Engineering ToolBox - Resources, Tools and Basic Information for Engineering and Design of Technical Applications!

This is an AMP page - Open full page! for all features.

Pumps - Suction Specific Speed

Sponsored Links

Suction Specific Speed - Nss - can be useful when evaluating the operating conditions on the suction side of pumps. Suction Specific Speed is used to determine what pump geometry - radial, mixed flow or axial - to select for a stable and reliable operation with max efficiency without cavitation. Nss can also be used to estimate safe operating ranges.

Suction Specific Speed is a dimensionless value and can be calculated as

Nss = ω q1/2 / NPSHr3/4                                (1)


Nss = Suction Specific Speed

ω = pump shaft rotational speed (rpm)

q = flow rate capacity (m3/h, l/s, m3/min, US gpm, British gpm) - for the pump at Best Efficiency Point (BEP)

NPSHr = Required Net Positive Suction Head - for the pump at BEP (m, ft)

Suction Specific Speed can be compared with Specific Speed but instead of using the total head for the pump the Required Net Positive Suction Head (NPSHr) is used.

Nss have the same value for geometrically similar pumps. As a rule of thumb the Specific Suction Speed should be below 9000 (calculated with US gpm) to avoid cavitation and unstable and unreliable operations. Empirical studies indicates that safe operating ranges from Best Efficiency Points (BEP) are more narrow at higher Suction Specific Speeds.

Specific Suction Speed - Nss - Pump Calculator

This calculator can be used to calculate the Suction Specific Speed for a pump.

Note! When comparing pumps and their documentation - be aware of the units used.

Convert between Imperial units (gpm) and Metric units (m3/h, l/s)

  • Nss (US gpm) = 1.63 Nss (metric l/s) = 0.86 Nss (metric m3/h)
  • Nss (Metric l/s) = 0.614 Nss (US gpm)
  • Nss (Metric l/s) = 0.67 Nss (British gpm)

Example - Actual NPSHa vs Required NPSHr

For a pump with flow 1000 gpm, head 500 ft, speed 3000 rpm and a maximum acceptable Suction Specific Speed 9000 - the Required Net Positive Suction Head can be calculated by modifying (1) as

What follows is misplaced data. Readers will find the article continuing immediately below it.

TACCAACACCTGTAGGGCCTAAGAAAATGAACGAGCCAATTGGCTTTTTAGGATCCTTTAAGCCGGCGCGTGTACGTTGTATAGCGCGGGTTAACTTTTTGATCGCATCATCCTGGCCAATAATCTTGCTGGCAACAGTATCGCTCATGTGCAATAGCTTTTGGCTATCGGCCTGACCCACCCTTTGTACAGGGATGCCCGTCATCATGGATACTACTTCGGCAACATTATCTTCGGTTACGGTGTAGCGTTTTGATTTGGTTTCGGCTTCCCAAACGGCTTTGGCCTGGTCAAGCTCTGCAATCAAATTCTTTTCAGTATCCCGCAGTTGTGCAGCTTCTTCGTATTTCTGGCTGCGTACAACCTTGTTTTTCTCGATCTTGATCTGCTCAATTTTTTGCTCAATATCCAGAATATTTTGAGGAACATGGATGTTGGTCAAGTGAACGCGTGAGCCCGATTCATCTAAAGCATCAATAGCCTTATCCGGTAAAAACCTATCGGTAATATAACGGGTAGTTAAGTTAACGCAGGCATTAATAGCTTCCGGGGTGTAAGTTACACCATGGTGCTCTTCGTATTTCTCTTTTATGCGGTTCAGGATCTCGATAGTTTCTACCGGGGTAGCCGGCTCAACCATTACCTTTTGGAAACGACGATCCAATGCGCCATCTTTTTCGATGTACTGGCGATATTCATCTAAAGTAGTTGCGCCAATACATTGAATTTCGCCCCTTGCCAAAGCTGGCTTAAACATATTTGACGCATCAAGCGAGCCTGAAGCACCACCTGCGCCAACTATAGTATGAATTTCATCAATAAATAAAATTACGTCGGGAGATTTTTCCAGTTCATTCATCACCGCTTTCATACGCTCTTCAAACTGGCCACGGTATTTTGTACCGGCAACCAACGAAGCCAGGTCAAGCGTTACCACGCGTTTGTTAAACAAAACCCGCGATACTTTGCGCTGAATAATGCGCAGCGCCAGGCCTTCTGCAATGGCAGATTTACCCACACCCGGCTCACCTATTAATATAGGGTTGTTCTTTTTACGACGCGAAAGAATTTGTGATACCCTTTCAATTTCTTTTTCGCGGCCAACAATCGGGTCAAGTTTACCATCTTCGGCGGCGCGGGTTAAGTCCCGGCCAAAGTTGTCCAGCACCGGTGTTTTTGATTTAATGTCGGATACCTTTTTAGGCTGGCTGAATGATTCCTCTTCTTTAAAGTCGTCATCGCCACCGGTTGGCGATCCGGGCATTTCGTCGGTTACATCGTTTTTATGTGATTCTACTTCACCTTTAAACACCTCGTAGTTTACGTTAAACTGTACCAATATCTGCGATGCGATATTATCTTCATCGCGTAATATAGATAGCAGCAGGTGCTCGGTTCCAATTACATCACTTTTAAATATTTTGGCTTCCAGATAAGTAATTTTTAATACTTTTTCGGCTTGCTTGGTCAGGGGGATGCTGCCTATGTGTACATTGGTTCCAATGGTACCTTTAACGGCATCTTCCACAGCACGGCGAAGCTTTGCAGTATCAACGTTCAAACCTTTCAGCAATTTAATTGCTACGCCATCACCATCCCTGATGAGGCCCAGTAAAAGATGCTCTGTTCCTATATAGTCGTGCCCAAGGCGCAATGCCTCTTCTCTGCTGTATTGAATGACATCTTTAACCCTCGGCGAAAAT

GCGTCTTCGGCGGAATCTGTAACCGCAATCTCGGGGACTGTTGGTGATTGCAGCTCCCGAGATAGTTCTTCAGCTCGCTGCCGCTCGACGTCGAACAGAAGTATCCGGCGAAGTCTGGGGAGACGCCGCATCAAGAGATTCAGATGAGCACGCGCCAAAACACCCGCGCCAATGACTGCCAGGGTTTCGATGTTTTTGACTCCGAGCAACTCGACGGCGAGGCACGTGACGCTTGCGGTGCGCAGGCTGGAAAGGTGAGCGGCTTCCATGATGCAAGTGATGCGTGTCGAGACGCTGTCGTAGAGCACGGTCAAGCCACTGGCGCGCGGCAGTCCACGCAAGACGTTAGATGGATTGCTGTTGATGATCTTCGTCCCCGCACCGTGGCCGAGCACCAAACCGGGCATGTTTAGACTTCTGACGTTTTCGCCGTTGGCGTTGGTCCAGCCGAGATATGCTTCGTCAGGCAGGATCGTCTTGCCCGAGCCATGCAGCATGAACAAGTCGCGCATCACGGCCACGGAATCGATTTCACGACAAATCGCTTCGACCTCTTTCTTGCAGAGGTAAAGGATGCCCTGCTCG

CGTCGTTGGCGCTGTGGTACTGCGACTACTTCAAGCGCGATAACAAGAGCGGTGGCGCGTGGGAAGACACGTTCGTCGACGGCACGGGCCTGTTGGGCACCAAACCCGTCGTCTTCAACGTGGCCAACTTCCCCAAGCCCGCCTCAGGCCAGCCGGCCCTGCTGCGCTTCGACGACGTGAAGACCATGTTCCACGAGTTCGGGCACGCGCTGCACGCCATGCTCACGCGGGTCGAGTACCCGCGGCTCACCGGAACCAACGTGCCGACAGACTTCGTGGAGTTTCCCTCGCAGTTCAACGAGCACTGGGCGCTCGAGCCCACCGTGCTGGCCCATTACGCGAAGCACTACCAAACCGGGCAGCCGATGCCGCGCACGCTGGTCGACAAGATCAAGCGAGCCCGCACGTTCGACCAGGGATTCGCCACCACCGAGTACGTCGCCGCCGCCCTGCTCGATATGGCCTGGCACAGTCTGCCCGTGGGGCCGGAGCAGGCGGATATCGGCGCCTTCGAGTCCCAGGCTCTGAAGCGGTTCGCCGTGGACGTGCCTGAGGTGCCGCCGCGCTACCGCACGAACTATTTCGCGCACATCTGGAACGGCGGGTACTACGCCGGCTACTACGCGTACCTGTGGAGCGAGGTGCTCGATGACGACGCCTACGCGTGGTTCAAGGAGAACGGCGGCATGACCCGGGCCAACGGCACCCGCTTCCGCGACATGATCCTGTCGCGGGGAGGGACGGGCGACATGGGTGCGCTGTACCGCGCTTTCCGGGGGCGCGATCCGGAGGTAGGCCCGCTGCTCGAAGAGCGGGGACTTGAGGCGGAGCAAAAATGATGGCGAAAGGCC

NPSHr = (ω q1/2 / Nss)4/3

          = ((3000 rpm) (1000 gpm)1/2 / (9000))4/3

          = 23 ft

The calculated Required Net Positive Suction Head - NPSHr - is the minimum head required for proper operation. It is common to add a safety margin when calculating the Actual Net Positive Suction Head - NPSHa - for the installation.

NPSHa = NPSHr Sr                             (2)


Sr = safety ratio 

For the example above we assume the safety ratio Sr to be 1.5 (50%). Actual NPSHa with the safety margin can then be calculated to

      NPSHa = (23 ft) (1.5)

                = 34.5 ft

Note that if the head at the suction side of the pump is lower than the required NPSHa - the head can be increased by

  • increasing the dimensions on the suction pipes
  • shorten the suction pipes
  • remove or reduce the number of components like valves or filters in the suction pipes
  • increase the static pressure in the system
  • lower the pump (increasing the static pressure in the pump)   

Example - Suction Specific Speed

For a pump the actual Net Positive Suction Head - NPSHa - available in the process line is determined to 20 ft. For a pump with rotational speed 1750 rpm and flow rate 500 US gpm - the operating Suction Specific Speed with this NPSHa can be estimated to

Nss = (1750 rpm) (500 gpm)1/2 / (20 ft)3/4

       = 4138

  • well below the limit 9000 to avoid cavitation

We can use the same safety margin as in the example above and calculate NPSHr by modifying (2) to

 NPSHr = NPSHa / Sr    

           = (20 ft) / (1.5)

           = 13.3 ft

Double Suction Type Pumps